Wine Geek Recommended
Meet the CoolVines Wine Geek! He’ll guide you toward – or away from! – wines that have a unique flavor profile: intentionally oxidized wines, earthy, stinky wines, wines with a bit of fritz on the tongue. Look for him throughout our web site, and on the shelves in our stores, to point the way toward these geeky wines.
In Santa Barbara County, the east-west orientation of the coastal mountains forms valleys opening directly to the Pacific Ocean. This unique topography allows the flow of fog and ocean breezes to shape distinct microclimates, perfect for the cultivation of classic grape varietals and world class wines.
The inland flow makes the region one of the coolest viticultural areas in California. This means that the fruit has an unusually long "hang time" on the vine, allowing it to fully develop the acids, flavors and tannins needed to produce wines of distinctive character.
Yellow+Blue. When you mix the two together, you get green, as in environmentally conscious, forward thinking and committed to positive change. With the high cost of fossil fuel driving up the cost of shipping, they saw the price of good imported wines rising out of range for the average buyer. In their search for a way to lower these costs for quality-conscious wine drinkers, they found a solution that is also great for the environment. Then they got a little “greener” by partnering with organic wineries that use only traditional, natural winemaking processes. The result? Great tasting, certified organic wine that’s better for the planet and available at a great price.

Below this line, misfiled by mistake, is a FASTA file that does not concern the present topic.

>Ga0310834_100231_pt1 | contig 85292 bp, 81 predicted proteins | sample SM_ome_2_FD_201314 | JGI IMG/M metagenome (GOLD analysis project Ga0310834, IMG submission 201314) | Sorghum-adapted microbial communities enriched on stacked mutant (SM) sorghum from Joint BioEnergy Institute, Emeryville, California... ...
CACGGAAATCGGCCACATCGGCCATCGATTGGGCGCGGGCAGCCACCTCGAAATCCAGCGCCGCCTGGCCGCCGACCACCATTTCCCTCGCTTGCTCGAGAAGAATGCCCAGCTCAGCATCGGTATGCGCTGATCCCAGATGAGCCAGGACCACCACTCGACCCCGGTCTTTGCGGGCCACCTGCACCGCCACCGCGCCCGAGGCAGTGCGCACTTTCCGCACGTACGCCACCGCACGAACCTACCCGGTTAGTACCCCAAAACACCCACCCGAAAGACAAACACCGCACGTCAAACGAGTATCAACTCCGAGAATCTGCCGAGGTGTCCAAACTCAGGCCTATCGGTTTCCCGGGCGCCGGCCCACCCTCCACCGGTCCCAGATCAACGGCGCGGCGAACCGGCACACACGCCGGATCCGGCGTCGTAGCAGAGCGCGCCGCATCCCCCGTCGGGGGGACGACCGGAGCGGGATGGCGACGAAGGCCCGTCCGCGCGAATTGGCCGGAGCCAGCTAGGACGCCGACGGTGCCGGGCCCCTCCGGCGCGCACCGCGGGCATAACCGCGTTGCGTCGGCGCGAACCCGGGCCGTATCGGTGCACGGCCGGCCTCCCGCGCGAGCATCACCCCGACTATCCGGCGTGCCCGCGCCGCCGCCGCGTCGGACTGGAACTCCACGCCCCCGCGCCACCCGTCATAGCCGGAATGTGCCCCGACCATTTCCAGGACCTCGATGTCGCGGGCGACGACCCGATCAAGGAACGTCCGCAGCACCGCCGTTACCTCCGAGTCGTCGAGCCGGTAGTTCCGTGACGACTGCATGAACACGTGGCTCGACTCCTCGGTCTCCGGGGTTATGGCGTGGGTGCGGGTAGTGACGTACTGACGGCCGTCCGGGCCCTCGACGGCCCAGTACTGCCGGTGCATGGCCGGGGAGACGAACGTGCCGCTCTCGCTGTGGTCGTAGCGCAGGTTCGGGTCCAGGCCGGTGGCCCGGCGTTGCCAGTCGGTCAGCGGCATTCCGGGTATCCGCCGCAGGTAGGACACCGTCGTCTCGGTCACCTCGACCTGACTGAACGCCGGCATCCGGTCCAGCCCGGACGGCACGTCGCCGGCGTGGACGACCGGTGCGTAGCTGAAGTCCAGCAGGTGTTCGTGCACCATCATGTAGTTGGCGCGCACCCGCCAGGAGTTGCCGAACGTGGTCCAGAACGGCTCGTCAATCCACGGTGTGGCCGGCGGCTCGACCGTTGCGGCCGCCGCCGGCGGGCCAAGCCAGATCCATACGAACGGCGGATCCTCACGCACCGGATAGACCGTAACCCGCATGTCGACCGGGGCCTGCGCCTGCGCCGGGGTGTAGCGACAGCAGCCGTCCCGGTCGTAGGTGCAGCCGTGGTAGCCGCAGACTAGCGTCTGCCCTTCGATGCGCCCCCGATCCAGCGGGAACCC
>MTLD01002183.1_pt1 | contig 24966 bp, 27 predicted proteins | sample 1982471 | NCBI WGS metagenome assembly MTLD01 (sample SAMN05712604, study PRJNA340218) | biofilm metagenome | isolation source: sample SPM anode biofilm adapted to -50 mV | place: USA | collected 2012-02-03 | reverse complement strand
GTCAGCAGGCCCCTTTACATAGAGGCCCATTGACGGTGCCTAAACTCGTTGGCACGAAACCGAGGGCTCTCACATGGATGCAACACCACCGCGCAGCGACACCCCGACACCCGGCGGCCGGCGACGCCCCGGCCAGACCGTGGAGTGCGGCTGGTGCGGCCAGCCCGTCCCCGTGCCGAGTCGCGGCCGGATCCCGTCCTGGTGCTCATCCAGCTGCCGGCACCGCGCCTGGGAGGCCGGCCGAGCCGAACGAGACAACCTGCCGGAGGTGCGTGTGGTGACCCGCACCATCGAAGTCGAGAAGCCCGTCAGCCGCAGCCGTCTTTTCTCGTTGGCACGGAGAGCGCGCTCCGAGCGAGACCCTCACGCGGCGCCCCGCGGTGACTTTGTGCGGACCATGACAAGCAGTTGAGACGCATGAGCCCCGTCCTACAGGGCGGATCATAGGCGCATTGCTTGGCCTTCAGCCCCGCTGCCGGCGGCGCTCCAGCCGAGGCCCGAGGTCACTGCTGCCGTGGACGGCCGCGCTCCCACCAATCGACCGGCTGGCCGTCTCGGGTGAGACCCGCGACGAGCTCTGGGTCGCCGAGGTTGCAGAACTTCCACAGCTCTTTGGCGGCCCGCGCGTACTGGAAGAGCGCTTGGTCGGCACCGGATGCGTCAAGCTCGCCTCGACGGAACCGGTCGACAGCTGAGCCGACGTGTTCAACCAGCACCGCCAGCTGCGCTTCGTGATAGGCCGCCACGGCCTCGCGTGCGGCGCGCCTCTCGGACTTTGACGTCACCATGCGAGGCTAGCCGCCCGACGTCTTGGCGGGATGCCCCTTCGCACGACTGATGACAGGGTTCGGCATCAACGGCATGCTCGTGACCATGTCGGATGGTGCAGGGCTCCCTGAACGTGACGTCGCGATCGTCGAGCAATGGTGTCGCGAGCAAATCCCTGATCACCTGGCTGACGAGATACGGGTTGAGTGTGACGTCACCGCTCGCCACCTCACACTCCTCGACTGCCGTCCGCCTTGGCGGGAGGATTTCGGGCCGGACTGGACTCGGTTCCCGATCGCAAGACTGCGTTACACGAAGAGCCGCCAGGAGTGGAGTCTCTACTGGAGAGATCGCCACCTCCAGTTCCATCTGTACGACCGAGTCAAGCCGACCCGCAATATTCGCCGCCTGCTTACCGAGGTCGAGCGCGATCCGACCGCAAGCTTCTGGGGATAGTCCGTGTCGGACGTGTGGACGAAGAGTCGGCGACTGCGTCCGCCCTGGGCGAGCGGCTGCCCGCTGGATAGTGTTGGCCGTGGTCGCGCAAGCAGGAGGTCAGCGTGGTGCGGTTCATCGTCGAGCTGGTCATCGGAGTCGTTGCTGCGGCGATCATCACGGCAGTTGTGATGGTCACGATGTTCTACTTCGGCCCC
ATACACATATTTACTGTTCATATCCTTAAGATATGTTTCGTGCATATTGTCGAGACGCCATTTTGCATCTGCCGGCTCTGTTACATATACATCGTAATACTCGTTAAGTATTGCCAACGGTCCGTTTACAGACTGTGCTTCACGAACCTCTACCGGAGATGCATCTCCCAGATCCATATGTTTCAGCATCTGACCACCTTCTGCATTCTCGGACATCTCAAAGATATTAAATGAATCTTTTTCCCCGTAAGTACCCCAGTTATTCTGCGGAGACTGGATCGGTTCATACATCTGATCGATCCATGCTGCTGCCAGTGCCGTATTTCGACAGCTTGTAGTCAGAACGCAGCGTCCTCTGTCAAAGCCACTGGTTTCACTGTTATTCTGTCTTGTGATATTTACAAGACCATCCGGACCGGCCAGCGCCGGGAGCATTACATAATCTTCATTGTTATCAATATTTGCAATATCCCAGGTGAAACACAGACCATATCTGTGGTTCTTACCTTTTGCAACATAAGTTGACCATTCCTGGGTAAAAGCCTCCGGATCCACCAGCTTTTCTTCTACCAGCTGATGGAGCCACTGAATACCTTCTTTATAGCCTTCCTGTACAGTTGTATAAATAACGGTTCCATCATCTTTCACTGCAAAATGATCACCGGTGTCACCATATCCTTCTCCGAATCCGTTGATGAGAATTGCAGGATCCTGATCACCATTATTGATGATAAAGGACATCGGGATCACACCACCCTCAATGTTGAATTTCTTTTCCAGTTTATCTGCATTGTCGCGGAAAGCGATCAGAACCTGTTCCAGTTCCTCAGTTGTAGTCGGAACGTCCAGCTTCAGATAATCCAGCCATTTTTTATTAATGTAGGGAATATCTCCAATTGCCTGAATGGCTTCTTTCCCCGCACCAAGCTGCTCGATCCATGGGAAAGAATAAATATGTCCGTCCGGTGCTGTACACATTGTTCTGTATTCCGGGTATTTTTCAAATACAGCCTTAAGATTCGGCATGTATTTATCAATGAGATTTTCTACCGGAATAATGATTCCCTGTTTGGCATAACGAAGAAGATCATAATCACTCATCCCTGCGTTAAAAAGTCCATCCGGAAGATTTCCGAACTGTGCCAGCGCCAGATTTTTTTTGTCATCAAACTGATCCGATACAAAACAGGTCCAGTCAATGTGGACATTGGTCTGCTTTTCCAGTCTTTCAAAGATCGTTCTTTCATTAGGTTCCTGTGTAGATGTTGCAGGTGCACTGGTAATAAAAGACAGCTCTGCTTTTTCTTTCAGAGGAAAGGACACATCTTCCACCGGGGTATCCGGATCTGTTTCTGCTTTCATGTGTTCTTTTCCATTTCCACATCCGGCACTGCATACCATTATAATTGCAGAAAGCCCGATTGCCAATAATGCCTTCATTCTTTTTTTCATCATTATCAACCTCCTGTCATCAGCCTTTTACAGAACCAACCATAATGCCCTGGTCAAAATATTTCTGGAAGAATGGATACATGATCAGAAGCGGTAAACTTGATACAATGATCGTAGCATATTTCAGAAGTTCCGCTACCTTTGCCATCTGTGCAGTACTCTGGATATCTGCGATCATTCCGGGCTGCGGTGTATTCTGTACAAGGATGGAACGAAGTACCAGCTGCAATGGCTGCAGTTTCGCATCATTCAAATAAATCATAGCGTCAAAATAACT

Ask Steve Clifton about what makes Santa Barbara a great place in California to grow Italian grapes and he'll say that they found the climate and soil types are similar to those in Northern Italy. Another parallel is that Santa Barbara County features a unique transverse mountain range, running from east to west that funnels oceanic influence into the valleys. The Alaskan current runs along the Pacific coastline until Point Concepcion where it juts in and pushes the cold air into the valley. Morning maritime fog rolls in slowly and finally meets the warm desert air flowing from the east and the Los Padres National Forest. This climatic result is very similar to what happens in the regions of Piedmont and Friuli, except that the elements are reversed. There, the Alps send extremely cold mountain air down into the hills as the Adriatic and Mediterranean Seas create a warming air that comes into the hills and valleys. This confluence of Mediterranean and Alpine air creates many microclimates that are perfect winegrape growing conditions.